I'm a bit tired of the gun registry debate. As an issue, it's importance has been far superseded by the amount of attention it has received. An up or down vote, an acknowledgement that the issue has completely different resonance for those in urban areas and those in rural and the perhaps a compromise bill that recognizes and acknowledges those differences -- then on to other issues!
In politics however, perception is everything and so this will played up as a major defeat (and deservedly so) for the Tories who have been trying to play wedge politics with the issue. Harper has been acting as if he will take the failure to abolish the registry this time around as cause for a personal vendetta against everyone who disagreed with him even though early in his career he was in favour of the registry. People wonder why the discourse can`t be more civil during the daily question period? Based on the course of this debate I`d hazard to guess it`s because the majority of the players have hyper-sensitive and over-inflated egos -- kind of like the adolescent high-schoolers they're often compared to.
To make my point for me today, Candice Hoeppner the Manitoba MP who originally sponsored the bill to kill the registry, rolled up to the Commons in an SUV decked out with signs advocating killing the registry and proceeded to have a snit over word the NDP MP Peter Stoffer had changed his mind on how he was going to vote. The MP from Nova Scotia has decided that even though he personally is against the registry that since the majority of his constituency are for keeping it, he is obliged to vote their wishes. That prompted this response from Ms. Hoeppner, `...if Mr. Stoffer’s decision wasn’t so sad, it would be laughable.” Actually if you like the idea of representative democracy it's rather admirable but I'm digressing.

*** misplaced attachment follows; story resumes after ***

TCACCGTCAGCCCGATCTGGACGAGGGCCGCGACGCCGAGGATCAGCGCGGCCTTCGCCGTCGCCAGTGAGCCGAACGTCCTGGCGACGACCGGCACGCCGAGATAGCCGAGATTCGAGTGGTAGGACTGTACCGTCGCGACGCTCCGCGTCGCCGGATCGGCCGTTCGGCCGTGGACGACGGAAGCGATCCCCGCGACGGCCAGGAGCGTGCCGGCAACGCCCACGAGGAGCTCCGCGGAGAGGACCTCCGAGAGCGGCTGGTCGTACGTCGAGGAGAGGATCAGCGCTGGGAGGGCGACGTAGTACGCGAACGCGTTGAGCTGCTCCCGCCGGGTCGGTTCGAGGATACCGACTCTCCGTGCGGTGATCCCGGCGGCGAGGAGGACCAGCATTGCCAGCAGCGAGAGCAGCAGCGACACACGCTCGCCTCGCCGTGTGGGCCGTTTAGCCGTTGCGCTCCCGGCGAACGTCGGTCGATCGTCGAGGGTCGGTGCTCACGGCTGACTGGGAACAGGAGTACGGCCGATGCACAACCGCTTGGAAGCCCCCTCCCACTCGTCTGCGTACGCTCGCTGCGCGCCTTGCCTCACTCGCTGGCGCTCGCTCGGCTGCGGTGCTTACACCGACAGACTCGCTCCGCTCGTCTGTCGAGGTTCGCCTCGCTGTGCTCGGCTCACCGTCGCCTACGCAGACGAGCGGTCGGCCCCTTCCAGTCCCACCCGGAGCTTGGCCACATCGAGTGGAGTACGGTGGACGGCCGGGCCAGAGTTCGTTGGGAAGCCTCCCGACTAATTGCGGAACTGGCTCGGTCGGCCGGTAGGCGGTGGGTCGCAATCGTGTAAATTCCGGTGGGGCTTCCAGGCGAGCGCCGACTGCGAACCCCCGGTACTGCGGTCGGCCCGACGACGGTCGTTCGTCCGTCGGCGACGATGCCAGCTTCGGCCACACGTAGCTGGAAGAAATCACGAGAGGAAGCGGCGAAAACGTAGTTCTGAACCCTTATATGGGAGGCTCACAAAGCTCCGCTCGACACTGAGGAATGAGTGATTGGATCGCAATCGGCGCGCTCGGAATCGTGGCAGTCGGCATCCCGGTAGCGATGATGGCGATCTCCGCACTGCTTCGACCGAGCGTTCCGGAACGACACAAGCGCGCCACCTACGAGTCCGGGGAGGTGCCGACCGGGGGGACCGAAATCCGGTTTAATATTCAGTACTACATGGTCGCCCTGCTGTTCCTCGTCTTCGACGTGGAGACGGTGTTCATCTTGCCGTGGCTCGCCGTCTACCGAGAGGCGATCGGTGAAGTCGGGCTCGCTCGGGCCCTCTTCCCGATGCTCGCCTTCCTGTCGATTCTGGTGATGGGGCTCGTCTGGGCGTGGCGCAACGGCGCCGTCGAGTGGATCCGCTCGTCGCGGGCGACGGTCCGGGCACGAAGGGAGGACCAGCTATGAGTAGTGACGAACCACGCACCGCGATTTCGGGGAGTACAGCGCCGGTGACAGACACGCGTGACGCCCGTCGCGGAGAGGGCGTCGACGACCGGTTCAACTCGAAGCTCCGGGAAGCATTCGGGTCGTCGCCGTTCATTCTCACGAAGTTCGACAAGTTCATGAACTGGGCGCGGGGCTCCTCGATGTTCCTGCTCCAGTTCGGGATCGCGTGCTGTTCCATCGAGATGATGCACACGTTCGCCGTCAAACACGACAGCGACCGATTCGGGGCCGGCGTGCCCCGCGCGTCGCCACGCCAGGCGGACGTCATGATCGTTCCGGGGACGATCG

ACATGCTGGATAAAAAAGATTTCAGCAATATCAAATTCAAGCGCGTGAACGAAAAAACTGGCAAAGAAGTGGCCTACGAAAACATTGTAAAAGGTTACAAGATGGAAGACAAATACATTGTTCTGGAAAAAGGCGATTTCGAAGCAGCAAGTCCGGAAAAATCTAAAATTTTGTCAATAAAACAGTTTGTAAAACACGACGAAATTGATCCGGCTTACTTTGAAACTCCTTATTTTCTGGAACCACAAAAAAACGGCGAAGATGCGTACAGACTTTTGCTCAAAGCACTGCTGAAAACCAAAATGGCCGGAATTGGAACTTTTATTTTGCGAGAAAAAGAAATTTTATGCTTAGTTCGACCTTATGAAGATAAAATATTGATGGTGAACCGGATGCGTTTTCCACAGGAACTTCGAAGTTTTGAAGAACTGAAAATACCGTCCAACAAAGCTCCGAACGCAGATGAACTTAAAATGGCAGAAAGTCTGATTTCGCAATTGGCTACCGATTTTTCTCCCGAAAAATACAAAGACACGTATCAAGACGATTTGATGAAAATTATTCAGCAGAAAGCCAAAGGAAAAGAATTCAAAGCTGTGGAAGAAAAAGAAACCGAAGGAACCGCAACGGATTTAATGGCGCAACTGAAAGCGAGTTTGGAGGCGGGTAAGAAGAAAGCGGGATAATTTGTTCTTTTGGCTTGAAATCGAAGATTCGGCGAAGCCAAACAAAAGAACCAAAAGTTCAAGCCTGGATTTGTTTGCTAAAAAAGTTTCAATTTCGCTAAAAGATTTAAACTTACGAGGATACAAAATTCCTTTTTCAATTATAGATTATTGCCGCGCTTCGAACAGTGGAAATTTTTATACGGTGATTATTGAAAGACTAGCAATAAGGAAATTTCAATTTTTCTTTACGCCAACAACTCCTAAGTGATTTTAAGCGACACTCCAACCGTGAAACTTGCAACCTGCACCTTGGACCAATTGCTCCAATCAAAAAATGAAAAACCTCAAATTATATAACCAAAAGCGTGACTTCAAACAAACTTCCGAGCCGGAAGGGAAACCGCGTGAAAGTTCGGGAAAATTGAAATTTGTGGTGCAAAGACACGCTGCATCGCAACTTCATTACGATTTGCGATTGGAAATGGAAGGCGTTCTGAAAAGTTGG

Believe it or not there are arguments to be made for abolishing the registry that could be made without engaging in this style of politicking -- but even those who stand to benefit from that are unwilling to disengage from the us vs them rhetoric over the issue. American style politics is truly making inroads in Canada.
As you may or not be aware, Canada currently maintains a registry of all legal gun owners in the country through its acquisition licensing system. That database is more complete and up-to-date than the long-gun list because gun owners need to prove they are in it every time they buy basic supplies such as ammunition. So rather than checking the long-gun registry to see whether a specific weapon is registered, police can always check the more complete acquisition list to see whether anybody has the right to even own a gun legally.
Still, here in urban Canada there is a widespread consensus that we have our own set of concerns and want to see the registry maintained -- should someone from Portage-Lisgar Manitoba be dictating to us on this issue? Frankly, I would like to see Candice Hoeppner roll up to UQAM or Dawson College here in Montreal and try that kind of grandstanding.
More to the point though, the Liberal leader and Mr. Layton have both proposed changes aimed at satisfying the large numbers of rural Canadians who are opposed to the registry, but Prime Minister Stephen Harper has indicated no willingness to take them up on it. So, enjoy the bitter defeat if that's what you wish to achieve Mr. Harper -- it's all your own doing.